Comfort Food – Making Gluten Free Pasta

Comfort Food – Making Gluten Free Pasta

It’s cold in Mississippi, the kind of cold we aren’t use to seeing, and I am stuck in the house. When I am house bound due to cold, I cook.  I cook because the heat from the oven helps to warm my home and I cook because, well, we are comfort food kind of people.  One of the issues with living gluten free is pasta.  You can find pasta on the grocery shelf, and it’s nice, but I have never been a boxed kind of pasta girl,  mastering the art of gluten free pasta was one of my first missions.  The nice thing about basic pasta is you can turn it into so many meals.  Our pick for a cold day is ravioli, so I am including a recipe for that as well.  Fear not, if you are kitchen supply poor and don’t have a pasta machine, ravioli press, or fancy cutter, a simple rolling pin and pizza wheel will work.  Enjoy.

Gluten Free Pasta

    • 2 1/2 cups of gluten free flour.  By this I mean a blend, not just one thing like rice flour.  You can use a bread mix you have on hand, or a blend designed for gluten free baking.  If you mix your own flours, make sure you use one you have added xanthan gum to, this will help make your pasta easier to handle.
    • 1 teaspoon of salt
    • 1 tablespoon of olive oil
    • 5 eggs plus the yoke of one egg, if you eggs are large you may skip the extra yoke unless the dough is too dry to work with.

Gluten Free Pasta with Cheryl BaileyPlace everything into a food processor and pulse until well blended and looks like dough.  No food processor?  Use a mixer if possible with a dough hook.

Once blended place on a well floured surface, and kneed a few times by folding, pressing down, refolding. You want it to look like bread dough, not be crumbly or wet, add flour if needed or the extra egg yoke if crumbly. See how many times you can kneed this with a child screaming, “Mommie look” or the dog scratching at the back door.  Wrap in plastic wrap or set in a bowl and cover and set aside.  Go watch the child or walk the dog.  Gluten free pasta needs it’s rest time. Don’t panic about leaving it.

Gluten Free Pasta with Cheryl Baiely

Now that the dough has rested, and you are reading to make something, you can use this for basic pasta, or fill for ravioli.  Regardless the rolling out will be the same.  If you have a pasta machine, follow manufacture directions as you would for wheat pasta.  No, okay, go find a rolling pin, don’t have one, tip of the day, if you have a wooden paper towel holder, just use the paper towel holder pin, handy and hidden all along.  Locate a pizza cutting wheel or sharp knife.  Dust a cutting area well with gluten free flour.  To save money, I usually dust with one flour that’s not too expensive,  the mission is not to let the dough stick, so you don’t really have to use you expensive bread mix flour if you don’t want to.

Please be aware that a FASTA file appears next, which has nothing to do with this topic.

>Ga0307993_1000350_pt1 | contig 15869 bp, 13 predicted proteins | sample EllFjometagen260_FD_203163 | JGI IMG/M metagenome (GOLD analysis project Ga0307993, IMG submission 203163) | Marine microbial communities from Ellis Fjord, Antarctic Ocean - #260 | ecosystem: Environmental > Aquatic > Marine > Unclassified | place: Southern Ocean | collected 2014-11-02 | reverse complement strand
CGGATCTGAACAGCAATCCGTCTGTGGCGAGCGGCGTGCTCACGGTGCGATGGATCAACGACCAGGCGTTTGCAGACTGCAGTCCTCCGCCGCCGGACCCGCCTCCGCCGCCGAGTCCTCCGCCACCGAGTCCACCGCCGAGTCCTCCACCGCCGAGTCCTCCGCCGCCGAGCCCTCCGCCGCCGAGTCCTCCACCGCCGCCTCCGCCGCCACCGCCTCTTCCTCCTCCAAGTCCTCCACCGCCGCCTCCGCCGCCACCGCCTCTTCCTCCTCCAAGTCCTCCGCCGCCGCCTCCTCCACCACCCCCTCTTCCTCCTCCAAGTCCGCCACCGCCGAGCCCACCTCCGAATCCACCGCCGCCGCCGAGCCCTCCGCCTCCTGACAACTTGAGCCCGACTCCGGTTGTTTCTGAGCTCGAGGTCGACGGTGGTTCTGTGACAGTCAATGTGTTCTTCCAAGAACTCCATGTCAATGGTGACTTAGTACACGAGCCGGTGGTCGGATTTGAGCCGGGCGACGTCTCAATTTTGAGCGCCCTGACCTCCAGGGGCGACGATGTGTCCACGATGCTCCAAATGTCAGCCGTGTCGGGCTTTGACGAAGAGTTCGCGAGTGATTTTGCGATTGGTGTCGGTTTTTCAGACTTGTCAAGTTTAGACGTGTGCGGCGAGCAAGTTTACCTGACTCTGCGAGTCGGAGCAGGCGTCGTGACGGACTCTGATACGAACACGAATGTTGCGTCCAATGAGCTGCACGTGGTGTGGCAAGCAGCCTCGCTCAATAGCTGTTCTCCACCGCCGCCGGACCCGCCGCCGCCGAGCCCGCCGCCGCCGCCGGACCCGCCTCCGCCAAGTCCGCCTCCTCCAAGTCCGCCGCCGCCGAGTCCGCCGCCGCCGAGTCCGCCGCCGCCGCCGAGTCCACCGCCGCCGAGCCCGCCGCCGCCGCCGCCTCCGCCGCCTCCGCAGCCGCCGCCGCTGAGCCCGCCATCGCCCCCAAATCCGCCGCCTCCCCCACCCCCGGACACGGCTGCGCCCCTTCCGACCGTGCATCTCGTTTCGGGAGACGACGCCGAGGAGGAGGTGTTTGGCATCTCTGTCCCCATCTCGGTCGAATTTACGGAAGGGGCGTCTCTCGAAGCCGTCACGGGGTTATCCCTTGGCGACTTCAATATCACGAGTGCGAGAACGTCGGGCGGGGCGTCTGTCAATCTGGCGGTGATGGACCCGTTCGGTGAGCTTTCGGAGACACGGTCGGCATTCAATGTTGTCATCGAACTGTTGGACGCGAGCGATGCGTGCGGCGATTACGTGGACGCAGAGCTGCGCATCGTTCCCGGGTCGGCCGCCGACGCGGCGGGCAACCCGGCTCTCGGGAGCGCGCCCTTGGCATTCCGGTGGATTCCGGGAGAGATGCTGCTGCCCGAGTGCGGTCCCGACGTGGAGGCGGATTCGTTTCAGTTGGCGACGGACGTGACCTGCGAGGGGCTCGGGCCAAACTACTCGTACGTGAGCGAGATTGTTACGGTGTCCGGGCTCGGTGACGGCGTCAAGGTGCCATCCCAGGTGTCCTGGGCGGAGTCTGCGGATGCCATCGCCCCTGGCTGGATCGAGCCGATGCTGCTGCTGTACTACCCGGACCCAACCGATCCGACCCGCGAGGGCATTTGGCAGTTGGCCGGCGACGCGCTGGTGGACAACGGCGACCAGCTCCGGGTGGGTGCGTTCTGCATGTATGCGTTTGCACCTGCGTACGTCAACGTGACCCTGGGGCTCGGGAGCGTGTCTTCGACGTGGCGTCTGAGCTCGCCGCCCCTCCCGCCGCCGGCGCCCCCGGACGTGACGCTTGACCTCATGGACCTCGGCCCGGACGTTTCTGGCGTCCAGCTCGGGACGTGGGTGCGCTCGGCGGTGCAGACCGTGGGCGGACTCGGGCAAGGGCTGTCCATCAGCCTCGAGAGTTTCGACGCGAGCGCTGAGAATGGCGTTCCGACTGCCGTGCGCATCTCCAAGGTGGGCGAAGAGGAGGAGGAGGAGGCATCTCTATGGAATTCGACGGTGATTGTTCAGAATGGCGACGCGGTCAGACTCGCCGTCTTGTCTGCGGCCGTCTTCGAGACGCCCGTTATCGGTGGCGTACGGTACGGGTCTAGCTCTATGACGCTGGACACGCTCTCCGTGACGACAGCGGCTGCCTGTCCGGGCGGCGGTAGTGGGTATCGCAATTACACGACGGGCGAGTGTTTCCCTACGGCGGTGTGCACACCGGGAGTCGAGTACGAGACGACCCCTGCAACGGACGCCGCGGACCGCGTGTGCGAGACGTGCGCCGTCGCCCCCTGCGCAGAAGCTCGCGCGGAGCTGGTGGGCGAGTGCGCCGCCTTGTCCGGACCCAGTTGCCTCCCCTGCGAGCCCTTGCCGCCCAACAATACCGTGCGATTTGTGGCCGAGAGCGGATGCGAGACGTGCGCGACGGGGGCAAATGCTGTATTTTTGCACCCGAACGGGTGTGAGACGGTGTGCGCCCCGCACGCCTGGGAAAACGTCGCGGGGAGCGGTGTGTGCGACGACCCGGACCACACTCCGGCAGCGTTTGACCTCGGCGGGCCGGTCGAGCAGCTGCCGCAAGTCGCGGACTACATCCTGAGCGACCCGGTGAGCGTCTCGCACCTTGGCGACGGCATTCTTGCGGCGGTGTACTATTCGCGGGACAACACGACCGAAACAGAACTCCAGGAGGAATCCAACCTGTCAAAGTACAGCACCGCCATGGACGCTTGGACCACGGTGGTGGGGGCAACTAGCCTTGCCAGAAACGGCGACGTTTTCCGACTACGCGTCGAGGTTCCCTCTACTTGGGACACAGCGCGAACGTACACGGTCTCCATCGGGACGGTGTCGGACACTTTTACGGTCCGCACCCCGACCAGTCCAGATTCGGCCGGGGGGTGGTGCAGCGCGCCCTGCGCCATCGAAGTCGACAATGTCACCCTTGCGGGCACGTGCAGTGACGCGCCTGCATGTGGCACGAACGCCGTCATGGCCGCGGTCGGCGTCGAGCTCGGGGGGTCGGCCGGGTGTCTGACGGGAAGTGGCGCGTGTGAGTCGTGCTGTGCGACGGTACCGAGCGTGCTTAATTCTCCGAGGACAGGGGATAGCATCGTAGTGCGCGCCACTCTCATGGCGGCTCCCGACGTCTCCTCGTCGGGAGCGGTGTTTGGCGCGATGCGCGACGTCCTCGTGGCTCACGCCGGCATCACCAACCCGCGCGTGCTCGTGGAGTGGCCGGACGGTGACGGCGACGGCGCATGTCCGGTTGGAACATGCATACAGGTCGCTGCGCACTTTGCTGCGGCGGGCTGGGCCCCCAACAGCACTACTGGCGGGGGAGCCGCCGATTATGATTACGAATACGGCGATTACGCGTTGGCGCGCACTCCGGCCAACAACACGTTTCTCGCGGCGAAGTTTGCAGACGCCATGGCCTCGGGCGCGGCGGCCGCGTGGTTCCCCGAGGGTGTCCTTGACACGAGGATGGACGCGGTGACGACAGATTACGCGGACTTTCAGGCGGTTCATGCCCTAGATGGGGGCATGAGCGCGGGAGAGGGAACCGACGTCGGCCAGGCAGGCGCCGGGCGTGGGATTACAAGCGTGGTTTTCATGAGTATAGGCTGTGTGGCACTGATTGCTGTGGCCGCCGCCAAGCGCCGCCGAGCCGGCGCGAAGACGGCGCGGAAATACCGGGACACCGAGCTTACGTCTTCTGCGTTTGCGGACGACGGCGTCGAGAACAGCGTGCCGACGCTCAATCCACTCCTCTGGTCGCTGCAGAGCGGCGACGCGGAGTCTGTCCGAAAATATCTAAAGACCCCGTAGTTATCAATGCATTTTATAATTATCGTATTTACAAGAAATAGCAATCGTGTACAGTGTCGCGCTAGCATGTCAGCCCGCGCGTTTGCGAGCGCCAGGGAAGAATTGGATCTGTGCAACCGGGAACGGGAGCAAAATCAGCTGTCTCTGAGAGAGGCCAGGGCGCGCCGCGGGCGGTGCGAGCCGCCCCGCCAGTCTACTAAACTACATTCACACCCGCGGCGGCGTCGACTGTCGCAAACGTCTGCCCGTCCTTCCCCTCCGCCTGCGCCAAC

Now place in the center of your dusted area. Roll, dust your rolling pin as needed.  You want this to be thin, but not paper thin.  For lasagna or ravioli keep it a bit thick, about the thickness of a nickel.  For basic noodles, cut into strips, lasagna, wide strips, ravioli, you want strips wide enough to fill on one side, and fold in half to seal closed. You choice how big.  My family likes large well stuffed ravioli and we serve about 3 or4 large pieces.  When my kids were small I made tiny pockets to look like the out of a can type.  No rules, it’s your house!

Gluten Free Pasta with Cheryl Bailey

Set aside and cover.  For noodles with a sauce, cook and serve.  Choose a large pot so pasta can move freely while boiling.  Place a little olive oil in the bottom of the pan, turn to coat.  Add water until pot is  about 3/4 full and salt, bring to a boil.  Once boiling drop pasta piece at a time into the boiling water, let cook for a few minutes until it floats to the top. Sample one to see if it’s to your liking.  If so remove and pour into a colander and drain. Cover with a sauce of your choosing, and serve.